Nick told the police, and later two agents he presumed to be from the MoD and MI5, that he had never used the numbers in his book; they were for future reference. As for the messages about surveillance, they were fantasy, part of the games he was playing with the sysman at QMC.

The police were unimpressed. Nick was released on bail, but only after promising not to continue hacking. In May 1990, almost two years after the incidents took place, he was tried for criminal damage at London's Southwark crown court. The defense accepted the prosecution's charges, but argued that there had been no real criminal damage. Nick's lawyers were confident of getting him off, but it's said that he made a bad impression as a witness in his own defense: he was too sure of himself, too clever. Bob Jones later described him as "flippant and sneering." Nick himself thinks he was destined for a harsh sentence from the start.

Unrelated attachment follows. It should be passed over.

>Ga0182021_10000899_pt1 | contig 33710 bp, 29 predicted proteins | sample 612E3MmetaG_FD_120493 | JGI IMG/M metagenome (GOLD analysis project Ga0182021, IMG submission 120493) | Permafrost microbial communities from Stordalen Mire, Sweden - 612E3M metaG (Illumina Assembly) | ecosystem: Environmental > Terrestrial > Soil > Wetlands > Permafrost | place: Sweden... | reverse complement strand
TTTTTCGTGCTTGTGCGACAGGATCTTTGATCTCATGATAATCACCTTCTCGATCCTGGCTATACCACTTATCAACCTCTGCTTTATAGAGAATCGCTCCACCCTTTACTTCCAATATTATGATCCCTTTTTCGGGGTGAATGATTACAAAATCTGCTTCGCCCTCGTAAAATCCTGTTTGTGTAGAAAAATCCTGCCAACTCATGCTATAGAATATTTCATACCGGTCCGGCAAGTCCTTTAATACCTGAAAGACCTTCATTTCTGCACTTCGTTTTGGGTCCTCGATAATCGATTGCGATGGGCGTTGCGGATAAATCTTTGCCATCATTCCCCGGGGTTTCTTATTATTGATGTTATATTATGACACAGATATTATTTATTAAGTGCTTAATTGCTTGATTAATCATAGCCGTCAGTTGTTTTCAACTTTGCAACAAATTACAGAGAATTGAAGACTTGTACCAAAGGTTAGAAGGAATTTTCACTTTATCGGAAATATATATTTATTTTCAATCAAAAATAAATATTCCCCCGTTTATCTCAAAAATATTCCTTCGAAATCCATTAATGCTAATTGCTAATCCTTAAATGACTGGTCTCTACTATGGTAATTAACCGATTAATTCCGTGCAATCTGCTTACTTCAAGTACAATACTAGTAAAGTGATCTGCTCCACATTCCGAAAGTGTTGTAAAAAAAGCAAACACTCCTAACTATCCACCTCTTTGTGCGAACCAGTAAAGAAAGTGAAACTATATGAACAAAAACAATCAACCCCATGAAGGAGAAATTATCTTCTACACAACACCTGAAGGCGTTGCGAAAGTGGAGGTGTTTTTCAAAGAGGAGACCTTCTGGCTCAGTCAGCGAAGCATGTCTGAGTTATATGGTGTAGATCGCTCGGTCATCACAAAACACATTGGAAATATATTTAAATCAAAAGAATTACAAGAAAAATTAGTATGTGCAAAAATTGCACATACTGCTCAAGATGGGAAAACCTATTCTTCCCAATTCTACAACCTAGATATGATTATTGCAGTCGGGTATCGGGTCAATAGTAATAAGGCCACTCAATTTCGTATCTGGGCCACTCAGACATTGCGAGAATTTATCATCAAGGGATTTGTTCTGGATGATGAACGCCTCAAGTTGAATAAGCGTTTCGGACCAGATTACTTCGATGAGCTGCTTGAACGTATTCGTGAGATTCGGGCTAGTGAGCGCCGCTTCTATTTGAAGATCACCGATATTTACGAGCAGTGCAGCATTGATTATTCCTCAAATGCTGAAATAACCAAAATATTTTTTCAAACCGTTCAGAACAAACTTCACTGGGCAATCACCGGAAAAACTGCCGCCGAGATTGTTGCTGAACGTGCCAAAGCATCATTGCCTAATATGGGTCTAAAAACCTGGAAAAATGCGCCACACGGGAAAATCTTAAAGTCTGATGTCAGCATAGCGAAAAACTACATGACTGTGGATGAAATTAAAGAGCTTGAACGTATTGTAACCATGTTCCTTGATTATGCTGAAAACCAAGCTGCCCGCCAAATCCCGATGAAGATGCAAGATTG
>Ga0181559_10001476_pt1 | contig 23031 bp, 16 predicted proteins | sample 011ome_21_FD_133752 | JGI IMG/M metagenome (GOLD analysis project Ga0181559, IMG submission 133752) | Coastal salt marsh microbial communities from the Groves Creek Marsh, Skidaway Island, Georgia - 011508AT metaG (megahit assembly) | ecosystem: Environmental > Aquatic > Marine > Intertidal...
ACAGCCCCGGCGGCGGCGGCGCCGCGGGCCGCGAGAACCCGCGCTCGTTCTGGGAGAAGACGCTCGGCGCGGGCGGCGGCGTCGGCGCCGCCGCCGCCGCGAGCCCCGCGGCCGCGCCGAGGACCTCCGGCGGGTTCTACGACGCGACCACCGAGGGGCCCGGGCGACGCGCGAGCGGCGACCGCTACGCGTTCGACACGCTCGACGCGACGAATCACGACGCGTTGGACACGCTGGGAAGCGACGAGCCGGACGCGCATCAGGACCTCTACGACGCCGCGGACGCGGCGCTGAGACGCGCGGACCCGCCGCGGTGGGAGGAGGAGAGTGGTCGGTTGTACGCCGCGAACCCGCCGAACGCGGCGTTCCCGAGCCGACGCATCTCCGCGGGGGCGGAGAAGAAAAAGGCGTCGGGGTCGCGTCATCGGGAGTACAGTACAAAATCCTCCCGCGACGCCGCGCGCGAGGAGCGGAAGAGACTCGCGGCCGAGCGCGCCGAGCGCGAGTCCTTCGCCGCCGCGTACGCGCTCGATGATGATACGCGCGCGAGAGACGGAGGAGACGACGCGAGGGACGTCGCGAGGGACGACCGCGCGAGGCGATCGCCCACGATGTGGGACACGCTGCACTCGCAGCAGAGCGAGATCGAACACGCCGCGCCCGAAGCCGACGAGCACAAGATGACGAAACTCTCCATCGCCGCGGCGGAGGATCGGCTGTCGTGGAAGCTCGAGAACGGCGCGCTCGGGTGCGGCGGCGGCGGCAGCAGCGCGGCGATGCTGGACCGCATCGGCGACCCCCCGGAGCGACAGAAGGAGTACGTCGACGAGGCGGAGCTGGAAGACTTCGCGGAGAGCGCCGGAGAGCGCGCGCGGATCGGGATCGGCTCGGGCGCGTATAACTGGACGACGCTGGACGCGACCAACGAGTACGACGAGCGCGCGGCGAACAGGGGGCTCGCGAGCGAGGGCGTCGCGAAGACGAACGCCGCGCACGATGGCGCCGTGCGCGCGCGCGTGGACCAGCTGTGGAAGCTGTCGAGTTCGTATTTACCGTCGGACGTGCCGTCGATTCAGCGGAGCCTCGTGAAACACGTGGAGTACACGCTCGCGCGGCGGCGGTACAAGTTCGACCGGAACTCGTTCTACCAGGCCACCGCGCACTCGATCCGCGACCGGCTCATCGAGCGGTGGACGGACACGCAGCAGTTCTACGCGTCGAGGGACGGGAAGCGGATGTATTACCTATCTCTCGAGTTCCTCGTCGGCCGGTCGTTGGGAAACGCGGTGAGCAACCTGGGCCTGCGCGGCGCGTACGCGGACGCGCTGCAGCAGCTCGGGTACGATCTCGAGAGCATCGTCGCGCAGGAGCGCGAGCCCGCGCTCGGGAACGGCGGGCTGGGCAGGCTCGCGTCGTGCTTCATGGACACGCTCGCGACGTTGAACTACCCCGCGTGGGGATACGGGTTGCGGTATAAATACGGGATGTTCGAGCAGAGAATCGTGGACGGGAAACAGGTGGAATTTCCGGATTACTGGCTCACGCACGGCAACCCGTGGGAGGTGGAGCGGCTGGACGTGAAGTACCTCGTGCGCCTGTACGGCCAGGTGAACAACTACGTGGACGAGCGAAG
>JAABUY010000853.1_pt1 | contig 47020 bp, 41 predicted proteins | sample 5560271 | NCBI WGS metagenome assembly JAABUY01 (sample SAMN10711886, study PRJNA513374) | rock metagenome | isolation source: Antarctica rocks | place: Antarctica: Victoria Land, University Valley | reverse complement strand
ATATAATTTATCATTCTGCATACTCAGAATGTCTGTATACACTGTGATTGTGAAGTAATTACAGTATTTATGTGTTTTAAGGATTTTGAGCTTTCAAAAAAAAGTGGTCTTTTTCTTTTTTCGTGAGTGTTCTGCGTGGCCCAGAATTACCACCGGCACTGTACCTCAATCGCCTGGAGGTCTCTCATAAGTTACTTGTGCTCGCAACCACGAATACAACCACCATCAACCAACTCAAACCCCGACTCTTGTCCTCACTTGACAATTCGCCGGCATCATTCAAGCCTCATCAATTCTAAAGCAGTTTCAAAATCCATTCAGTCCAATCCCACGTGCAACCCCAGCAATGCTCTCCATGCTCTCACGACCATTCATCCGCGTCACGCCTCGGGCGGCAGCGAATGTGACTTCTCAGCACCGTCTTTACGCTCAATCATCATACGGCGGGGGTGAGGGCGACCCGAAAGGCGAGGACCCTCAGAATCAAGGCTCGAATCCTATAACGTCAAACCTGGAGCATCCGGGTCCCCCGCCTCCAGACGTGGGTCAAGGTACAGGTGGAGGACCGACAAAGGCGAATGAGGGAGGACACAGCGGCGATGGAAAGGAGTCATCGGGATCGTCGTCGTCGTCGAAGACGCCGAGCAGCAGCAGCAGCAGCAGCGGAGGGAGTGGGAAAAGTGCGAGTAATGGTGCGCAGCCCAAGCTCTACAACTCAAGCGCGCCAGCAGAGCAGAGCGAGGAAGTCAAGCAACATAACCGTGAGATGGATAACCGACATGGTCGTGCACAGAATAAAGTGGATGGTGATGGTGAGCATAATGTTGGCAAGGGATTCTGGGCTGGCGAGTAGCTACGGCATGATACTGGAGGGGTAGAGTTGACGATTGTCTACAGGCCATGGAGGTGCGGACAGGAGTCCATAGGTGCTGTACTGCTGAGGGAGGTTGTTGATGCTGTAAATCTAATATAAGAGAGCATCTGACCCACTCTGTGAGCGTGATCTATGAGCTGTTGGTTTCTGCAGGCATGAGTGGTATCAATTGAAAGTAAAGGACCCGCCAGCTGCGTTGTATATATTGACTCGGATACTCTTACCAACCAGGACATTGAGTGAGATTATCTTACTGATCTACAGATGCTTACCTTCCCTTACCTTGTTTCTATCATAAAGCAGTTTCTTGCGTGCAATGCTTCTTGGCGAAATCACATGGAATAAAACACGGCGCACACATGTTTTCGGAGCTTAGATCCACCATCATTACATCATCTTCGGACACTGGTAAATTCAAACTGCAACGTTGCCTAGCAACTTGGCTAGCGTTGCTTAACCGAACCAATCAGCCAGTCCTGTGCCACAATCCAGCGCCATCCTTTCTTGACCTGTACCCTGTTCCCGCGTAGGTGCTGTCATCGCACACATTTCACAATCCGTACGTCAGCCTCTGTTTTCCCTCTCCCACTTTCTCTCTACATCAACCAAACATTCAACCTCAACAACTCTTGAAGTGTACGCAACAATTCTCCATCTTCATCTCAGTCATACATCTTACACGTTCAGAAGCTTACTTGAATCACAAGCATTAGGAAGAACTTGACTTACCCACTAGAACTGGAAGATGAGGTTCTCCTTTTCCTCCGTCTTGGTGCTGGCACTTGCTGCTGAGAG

"They wanted to make an example of me," he said. "They'd have sent me to jail for a parking ticket."

In the end, amid a flurry of national publicity, he was cleared of causing criminal damage to computer hardware, but convicted on four counts of damaging disks. After the verdict, defense counsel asked for but were refused bail. Whiteley was sentenced to a year's imprisonment, but eight months were suspended, and with good behavior in jail, he was paroled after serving only two months. He was released in March 1991.